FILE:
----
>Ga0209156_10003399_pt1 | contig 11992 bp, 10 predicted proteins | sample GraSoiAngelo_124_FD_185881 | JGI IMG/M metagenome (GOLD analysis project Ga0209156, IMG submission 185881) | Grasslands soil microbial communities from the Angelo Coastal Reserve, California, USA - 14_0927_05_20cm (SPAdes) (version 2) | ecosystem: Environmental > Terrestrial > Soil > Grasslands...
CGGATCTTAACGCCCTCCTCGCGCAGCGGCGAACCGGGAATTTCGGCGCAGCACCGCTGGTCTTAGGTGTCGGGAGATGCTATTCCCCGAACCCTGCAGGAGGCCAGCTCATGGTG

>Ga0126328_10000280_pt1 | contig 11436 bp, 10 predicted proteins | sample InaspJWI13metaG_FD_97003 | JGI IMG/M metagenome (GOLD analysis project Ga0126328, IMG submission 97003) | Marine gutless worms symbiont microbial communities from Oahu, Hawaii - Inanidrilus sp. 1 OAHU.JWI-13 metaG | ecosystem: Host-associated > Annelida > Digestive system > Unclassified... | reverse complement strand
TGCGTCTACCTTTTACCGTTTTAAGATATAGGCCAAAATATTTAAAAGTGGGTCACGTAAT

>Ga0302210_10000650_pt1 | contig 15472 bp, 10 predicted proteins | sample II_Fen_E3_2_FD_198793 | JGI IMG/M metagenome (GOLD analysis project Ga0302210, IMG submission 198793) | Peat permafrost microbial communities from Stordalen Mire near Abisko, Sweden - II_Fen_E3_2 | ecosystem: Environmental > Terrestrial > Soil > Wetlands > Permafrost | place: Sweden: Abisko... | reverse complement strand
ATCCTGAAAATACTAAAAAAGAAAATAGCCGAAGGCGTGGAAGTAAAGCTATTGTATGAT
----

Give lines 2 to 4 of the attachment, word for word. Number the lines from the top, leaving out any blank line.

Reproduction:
CGGATCTTAACGCCCTCCTCGCGCAGCGGCGAACCGGGAATTTCGGCGCAGCACCGCTGGTCTTAGGTGTCGGGAGATGCTATTCCCCGAACCCTGCAGGAGGCCAGCTCATGGTG

>Ga0126328_10000280_pt1 | contig 11436 bp, 10 predicted proteins | sample InaspJWI13metaG_FD_97003 | JGI IMG/M metagenome (GOLD analysis project Ga0126328, IMG submission 97003) | Marine gutless worms symbiont microbial communities from Oahu, Hawaii - Inanidrilus sp. 1 OAHU.JWI-13 metaG | ecosystem: Host-associated > Annelida > Digestive system > Unclassified... | reverse complement strand
TGCGTCTACCTTTTACCGTTTTAAGATATAGGCCAAAATATTTAAAAGTGGGTCACGTAAT